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Neither Here Nor There: Bhutanese Refugees in the U.S.


Bhutanese Refugees leaving Nepal.  Source: Correspondent Adelaide Chen

Bhutanese Refugees leaving Nepal. Source: Correspondent Adelaide Chen

Facing a world map, most Americans would not be able to point to the Himalayan country of Bhutan. But thousands of Nepali-speaking refugees from this Buddhist-majority nation are arriving on North American soil, and soon will be part of the rich cultural fabric of U.S. society.

On this edition, correspondent Adelaide Chen brings us sounds from the journey of these new arrivals. From saying goodbye to the refugee camps, to settling into Oakland, California, their story of starting a new life is full of hard times, especially in this economy.


Ananta Gurung, Bhutanese American Community Center director; Don Climent, International Rescue Committee director; Tul Bahadur Tiwari, father and Bhutanese refugee; Gopal, Tiwari’s brother; Rianawati Rianawati, United Nations High Commissioner for Refugees Damak Office director; Padam Kumar Ghimirey, cultural orientation class participant; Januka Upreti, grandmother; Peter Newbegin, International Rescue Committee staff member; Damanta Kharel, Bhutanese refugee who went from graduate studies to serving fast food; Binod Gurung, Bhutanese refugee; Sushila, Gurung’s sister; Ann Strandoo, International Organization for Migration cultural orientation coordinator; Deepak Gurung, waiter and Bhutanese refugee; Bir Thapa, President of the Bhutanese American cultural center and taxi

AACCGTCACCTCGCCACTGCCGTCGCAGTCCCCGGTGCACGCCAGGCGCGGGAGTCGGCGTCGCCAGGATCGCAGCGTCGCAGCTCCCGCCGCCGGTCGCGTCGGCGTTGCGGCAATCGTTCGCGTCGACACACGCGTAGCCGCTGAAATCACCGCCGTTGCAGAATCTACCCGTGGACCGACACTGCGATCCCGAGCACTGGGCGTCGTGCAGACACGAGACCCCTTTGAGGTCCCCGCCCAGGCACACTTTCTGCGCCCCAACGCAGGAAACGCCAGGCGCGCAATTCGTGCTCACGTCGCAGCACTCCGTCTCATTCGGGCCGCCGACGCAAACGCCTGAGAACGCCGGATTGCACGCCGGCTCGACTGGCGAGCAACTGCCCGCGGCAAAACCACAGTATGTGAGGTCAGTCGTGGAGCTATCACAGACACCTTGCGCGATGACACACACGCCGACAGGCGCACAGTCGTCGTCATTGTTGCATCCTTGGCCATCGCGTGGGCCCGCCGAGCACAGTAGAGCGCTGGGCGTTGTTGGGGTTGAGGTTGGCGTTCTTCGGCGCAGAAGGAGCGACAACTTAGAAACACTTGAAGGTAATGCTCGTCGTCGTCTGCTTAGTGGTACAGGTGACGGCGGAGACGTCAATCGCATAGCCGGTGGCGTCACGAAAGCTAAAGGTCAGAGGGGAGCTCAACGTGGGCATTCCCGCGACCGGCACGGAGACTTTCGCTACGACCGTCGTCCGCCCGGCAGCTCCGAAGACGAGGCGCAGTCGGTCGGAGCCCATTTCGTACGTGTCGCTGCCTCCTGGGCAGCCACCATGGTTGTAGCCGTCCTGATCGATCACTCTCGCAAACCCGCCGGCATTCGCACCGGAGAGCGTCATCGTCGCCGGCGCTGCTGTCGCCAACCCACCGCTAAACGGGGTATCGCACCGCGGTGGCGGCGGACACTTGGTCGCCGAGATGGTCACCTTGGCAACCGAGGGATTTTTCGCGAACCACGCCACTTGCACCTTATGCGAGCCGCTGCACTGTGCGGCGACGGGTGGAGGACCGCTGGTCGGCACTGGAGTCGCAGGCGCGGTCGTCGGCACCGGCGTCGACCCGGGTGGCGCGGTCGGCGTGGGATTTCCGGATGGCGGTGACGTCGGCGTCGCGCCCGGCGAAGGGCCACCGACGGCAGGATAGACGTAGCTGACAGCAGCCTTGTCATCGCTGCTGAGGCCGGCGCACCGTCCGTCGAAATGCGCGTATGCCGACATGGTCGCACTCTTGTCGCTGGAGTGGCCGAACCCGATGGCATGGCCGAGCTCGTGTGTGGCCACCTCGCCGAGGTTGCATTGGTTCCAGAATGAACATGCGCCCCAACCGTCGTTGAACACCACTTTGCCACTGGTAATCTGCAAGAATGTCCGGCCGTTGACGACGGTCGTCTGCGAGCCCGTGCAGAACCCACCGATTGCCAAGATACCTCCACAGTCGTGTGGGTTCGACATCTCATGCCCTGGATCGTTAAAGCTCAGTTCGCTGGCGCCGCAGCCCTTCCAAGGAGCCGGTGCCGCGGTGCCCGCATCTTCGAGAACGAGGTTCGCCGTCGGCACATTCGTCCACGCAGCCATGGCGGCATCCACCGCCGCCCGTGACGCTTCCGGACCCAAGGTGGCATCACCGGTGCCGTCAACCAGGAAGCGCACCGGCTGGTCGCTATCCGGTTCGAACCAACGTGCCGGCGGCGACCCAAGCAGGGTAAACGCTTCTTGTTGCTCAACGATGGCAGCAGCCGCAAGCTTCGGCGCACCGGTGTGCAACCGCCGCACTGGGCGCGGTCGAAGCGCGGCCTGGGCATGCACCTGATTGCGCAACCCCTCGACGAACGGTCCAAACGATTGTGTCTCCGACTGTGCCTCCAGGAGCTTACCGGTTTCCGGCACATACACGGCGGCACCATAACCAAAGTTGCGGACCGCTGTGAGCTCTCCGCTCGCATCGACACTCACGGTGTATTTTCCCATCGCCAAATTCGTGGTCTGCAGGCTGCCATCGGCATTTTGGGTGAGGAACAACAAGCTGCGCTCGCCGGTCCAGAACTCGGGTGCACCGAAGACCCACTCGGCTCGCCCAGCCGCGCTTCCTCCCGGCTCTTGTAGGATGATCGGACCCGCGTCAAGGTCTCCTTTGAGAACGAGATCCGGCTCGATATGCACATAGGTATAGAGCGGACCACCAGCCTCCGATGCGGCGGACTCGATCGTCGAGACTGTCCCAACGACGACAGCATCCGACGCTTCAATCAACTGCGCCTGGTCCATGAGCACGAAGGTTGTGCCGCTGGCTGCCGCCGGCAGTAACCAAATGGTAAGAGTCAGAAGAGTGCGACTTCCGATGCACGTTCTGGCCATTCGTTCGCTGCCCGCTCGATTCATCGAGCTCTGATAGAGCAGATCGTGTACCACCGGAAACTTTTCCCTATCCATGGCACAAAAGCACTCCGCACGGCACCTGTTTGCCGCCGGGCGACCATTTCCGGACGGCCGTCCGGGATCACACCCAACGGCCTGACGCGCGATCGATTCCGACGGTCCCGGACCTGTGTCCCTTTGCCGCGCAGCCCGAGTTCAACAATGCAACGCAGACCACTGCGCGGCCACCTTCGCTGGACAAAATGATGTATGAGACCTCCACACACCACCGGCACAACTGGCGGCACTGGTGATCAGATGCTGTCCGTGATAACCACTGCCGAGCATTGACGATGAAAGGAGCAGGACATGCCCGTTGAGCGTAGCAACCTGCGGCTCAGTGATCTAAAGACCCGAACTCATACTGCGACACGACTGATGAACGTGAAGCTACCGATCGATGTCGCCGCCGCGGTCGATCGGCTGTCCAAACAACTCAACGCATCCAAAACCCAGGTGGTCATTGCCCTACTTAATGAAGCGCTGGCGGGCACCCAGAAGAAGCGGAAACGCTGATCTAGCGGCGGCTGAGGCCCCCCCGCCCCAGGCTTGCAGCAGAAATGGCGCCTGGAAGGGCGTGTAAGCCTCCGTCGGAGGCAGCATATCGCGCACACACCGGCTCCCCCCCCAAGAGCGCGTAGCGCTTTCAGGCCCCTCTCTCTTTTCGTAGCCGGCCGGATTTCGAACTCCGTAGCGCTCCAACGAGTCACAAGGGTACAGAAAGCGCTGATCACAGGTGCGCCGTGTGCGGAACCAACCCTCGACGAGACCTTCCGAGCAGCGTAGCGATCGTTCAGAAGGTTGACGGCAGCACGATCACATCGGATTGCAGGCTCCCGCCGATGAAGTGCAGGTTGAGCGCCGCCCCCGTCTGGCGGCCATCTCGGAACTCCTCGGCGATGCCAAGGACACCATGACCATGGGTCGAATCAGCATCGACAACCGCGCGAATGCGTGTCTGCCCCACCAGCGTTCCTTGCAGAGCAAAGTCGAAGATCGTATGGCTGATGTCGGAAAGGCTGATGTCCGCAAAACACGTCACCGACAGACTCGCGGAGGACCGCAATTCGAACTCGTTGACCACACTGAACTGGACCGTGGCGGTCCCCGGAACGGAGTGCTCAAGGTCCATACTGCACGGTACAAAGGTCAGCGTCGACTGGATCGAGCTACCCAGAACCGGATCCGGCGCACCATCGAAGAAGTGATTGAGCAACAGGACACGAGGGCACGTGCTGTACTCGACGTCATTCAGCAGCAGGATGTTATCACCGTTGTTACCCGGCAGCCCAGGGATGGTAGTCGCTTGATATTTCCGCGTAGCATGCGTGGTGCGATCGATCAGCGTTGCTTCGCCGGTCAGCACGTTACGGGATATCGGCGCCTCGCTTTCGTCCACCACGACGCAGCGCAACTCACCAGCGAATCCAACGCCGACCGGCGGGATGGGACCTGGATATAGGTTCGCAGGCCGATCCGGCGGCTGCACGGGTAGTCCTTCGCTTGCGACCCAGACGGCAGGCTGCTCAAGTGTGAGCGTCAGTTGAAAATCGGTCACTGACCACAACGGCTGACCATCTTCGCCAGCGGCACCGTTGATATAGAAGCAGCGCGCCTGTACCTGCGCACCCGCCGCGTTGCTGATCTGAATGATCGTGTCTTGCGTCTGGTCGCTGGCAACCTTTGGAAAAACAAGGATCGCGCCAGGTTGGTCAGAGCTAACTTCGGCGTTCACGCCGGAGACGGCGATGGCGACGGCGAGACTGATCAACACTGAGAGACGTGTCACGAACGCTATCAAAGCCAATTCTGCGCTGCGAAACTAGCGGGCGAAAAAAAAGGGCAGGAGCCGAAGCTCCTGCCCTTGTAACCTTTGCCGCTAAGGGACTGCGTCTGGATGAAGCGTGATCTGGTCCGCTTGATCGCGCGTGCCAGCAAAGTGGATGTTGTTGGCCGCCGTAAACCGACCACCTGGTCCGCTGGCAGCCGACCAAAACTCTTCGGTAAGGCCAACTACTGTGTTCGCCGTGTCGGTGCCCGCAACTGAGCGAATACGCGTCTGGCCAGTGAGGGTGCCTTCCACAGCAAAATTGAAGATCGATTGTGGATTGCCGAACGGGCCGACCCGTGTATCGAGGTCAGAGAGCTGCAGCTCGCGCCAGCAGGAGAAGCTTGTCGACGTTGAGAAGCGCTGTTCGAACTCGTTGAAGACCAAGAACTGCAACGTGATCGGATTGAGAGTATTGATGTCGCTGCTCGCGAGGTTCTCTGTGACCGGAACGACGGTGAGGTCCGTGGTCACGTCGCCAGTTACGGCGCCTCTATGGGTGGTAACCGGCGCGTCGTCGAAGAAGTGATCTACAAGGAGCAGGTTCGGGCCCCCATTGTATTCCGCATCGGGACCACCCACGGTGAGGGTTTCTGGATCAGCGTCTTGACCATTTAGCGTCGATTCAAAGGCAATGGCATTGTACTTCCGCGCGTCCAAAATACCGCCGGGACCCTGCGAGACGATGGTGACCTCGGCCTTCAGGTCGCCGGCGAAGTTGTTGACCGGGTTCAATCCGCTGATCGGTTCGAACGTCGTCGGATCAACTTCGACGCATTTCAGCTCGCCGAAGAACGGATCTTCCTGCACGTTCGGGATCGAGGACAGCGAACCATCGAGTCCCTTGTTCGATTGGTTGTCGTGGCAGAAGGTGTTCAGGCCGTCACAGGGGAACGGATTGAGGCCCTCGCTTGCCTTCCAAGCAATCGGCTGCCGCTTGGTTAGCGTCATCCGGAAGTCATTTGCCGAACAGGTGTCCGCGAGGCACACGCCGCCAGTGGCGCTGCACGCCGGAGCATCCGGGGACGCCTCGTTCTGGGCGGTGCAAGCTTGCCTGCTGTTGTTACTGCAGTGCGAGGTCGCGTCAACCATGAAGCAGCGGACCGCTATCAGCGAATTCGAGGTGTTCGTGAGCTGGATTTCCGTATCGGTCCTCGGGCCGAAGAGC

driver; Phurba Tshering Tamang, Bhutanese refugee.

For more information:

Bhutanese American Community Center (BACC)
PO Box 3120
Alameda, CA 94501

Catholic Charities USA – Refugee Resettlement

Human Rights Watch

International Organization for Migration

International Rescue Committee (San Francisco office)

Lutheran Immigration and Refugee Service

Refugee Transitions

United Nations High Commissioner for Refugees

U.S. Committee for Refugees and Immigrants

U.S. Dept of State, Bureau of Population, Refugees, and Migration

Additional information:

Amnesty International – Bhutan report

Banki, Susan. (2008). Bhutanese Refugees in Nepal: Anticipating the Impact of Resettlement. Australian Research Council Linkage Research Project.

Bhutanese Refugee Support Group

Bhutanese Refugees: The Story of a Forgotten People.
This Web site is a product of the Bhutanese Refugee Children’s Forum (BRCF).

Cultural Orientation Resource Center

Doria Bramante’s Blog : Documentary filmmaker who traveled to the refugee camps

Freedom in Bhutan (BLOG)

IRC’s Misha Cohen blog : About a refugee family’s adjustment to New York City

Author: Kwan

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1 Comment

  1. Hi thank you for sharing our story. I am one of that group who stayed in Refugee camp for 17 years and came Kentucky USA in january 2009 and now working hard to sharing the story from Different story in Nepal and in Bhutan through a National Radio station in Nepal we can hear that station in usa in I am working as a correspondent in this radio station since 8 years. if this Radio station of any radio station give me opportunity I will be glad to work to share more informative documentary and other news please. Please feel free to ask me if u have any question or email or call me in 8592702985 please


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